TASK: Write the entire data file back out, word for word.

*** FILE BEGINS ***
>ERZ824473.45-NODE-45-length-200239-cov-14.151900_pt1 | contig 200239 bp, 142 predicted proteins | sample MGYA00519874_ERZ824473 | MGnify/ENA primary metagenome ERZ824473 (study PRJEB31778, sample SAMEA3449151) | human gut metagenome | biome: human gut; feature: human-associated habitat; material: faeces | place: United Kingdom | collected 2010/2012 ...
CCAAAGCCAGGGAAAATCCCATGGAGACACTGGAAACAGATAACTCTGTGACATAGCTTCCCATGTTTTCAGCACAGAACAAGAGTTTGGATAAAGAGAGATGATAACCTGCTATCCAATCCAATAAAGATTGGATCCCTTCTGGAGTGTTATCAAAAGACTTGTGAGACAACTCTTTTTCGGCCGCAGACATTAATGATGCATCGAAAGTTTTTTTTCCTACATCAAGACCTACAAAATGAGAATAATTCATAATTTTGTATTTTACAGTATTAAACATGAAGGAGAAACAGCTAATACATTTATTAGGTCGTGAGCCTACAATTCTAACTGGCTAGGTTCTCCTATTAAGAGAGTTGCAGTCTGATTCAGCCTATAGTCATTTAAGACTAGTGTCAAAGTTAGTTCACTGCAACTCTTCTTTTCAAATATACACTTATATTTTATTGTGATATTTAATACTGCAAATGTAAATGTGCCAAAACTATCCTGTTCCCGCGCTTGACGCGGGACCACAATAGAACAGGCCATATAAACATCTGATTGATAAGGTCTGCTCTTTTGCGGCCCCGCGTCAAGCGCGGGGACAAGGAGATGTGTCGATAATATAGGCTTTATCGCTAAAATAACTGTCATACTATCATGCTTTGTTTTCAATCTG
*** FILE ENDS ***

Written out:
>ERZ824473.45-NODE-45-length-200239-cov-14.151900_pt1 | contig 200239 bp, 142 predicted proteins | sample MGYA00519874_ERZ824473 | MGnify/ENA primary metagenome ERZ824473 (study PRJEB31778, sample SAMEA3449151) | human gut metagenome | biome: human gut; feature: human-associated habitat; material: faeces | place: United Kingdom | collected 2010/2012 ...
CCAAAGCCAGGGAAAATCCCATGGAGACACTGGAAACAGATAACTCTGTGACATAGCTTCCCATGTTTTCAGCACAGAACAAGAGTTTGGATAAAGAGAGATGATAACCTGCTATCCAATCCAATAAAGATTGGATCCCTTCTGGAGTGTTATCAAAAGACTTGTGAGACAACTCTTTTTCGGCCGCAGACATTAATGATGCATCGAAAGTTTTTTTTCCTACATCAAGACCTACAAAATGAGAATAATTCATAATTTTGTATTTTACAGTATTAAACATGAAGGAGAAACAGCTAATACATTTATTAGGTCGTGAGCCTACAATTCTAACTGGCTAGGTTCTCCTATTAAGAGAGTTGCAGTCTGATTCAGCCTATAGTCATTTAAGACTAGTGTCAAAGTTAGTTCACTGCAACTCTTCTTTTCAAATATACACTTATATTTTATTGTGATATTTAATACTGCAAATGTAAATGTGCCAAAACTATCCTGTTCCCGCGCTTGACGCGGGACCACAATAGAACAGGCCATATAAACATCTGATTGATAAGGTCTGCTCTTTTGCGGCCCCGCGTCAAGCGCGGGGACAAGGAGATGTGTCGATAATATAGGCTTTATCGCTAAAATAACTGTCATACTATCATGCTTTGTTTTCAATCTG